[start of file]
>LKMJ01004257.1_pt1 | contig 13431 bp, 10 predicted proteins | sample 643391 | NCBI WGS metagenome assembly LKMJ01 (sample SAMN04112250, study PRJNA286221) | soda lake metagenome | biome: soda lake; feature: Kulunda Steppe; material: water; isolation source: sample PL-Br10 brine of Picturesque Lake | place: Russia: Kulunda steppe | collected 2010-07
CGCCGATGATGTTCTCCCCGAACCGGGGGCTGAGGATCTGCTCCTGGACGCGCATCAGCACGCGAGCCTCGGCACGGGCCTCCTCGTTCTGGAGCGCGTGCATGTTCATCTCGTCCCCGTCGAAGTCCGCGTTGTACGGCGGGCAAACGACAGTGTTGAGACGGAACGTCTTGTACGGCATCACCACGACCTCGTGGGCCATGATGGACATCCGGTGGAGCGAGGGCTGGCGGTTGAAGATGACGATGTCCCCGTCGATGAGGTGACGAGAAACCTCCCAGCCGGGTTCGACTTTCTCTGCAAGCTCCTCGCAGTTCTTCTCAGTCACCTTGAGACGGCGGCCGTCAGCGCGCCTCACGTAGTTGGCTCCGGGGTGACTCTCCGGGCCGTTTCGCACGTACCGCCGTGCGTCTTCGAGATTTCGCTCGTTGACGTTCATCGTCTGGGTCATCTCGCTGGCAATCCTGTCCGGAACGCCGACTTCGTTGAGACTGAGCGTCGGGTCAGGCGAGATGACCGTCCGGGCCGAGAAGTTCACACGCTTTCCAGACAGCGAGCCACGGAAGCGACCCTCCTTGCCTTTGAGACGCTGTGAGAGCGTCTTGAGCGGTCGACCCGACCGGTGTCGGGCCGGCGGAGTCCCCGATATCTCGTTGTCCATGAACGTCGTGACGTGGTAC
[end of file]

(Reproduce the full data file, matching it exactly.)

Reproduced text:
>LKMJ01004257.1_pt1 | contig 13431 bp, 10 predicted proteins | sample 643391 | NCBI WGS metagenome assembly LKMJ01 (sample SAMN04112250, study PRJNA286221) | soda lake metagenome | biome: soda lake; feature: Kulunda Steppe; material: water; isolation source: sample PL-Br10 brine of Picturesque Lake | place: Russia: Kulunda steppe | collected 2010-07
CGCCGATGATGTTCTCCCCGAACCGGGGGCTGAGGATCTGCTCCTGGACGCGCATCAGCACGCGAGCCTCGGCACGGGCCTCCTCGTTCTGGAGCGCGTGCATGTTCATCTCGTCCCCGTCGAAGTCCGCGTTGTACGGCGGGCAAACGACAGTGTTGAGACGGAACGTCTTGTACGGCATCACCACGACCTCGTGGGCCATGATGGACATCCGGTGGAGCGAGGGCTGGCGGTTGAAGATGACGATGTCCCCGTCGATGAGGTGACGAGAAACCTCCCAGCCGGGTTCGACTTTCTCTGCAAGCTCCTCGCAGTTCTTCTCAGTCACCTTGAGACGGCGGCCGTCAGCGCGCCTCACGTAGTTGGCTCCGGGGTGACTCTCCGGGCCGTTTCGCACGTACCGCCGTGCGTCTTCGAGATTTCGCTCGTTGACGTTCATCGTCTGGGTCATCTCGCTGGCAATCCTGTCCGGAACGCCGACTTCGTTGAGACTGAGCGTCGGGTCAGGCGAGATGACCGTCCGGGCCGAGAAGTTCACACGCTTTCCAGACAGCGAGCCACGGAAGCGACCCTCCTTGCCTTTGAGACGCTGTGAGAGCGTCTTGAGCGGTCGACCCGACCGGTGTCGGGCCGGCGGAGTCCCCGATATCTCGTTGTCCATGAACGTCGTGACGTGGTAC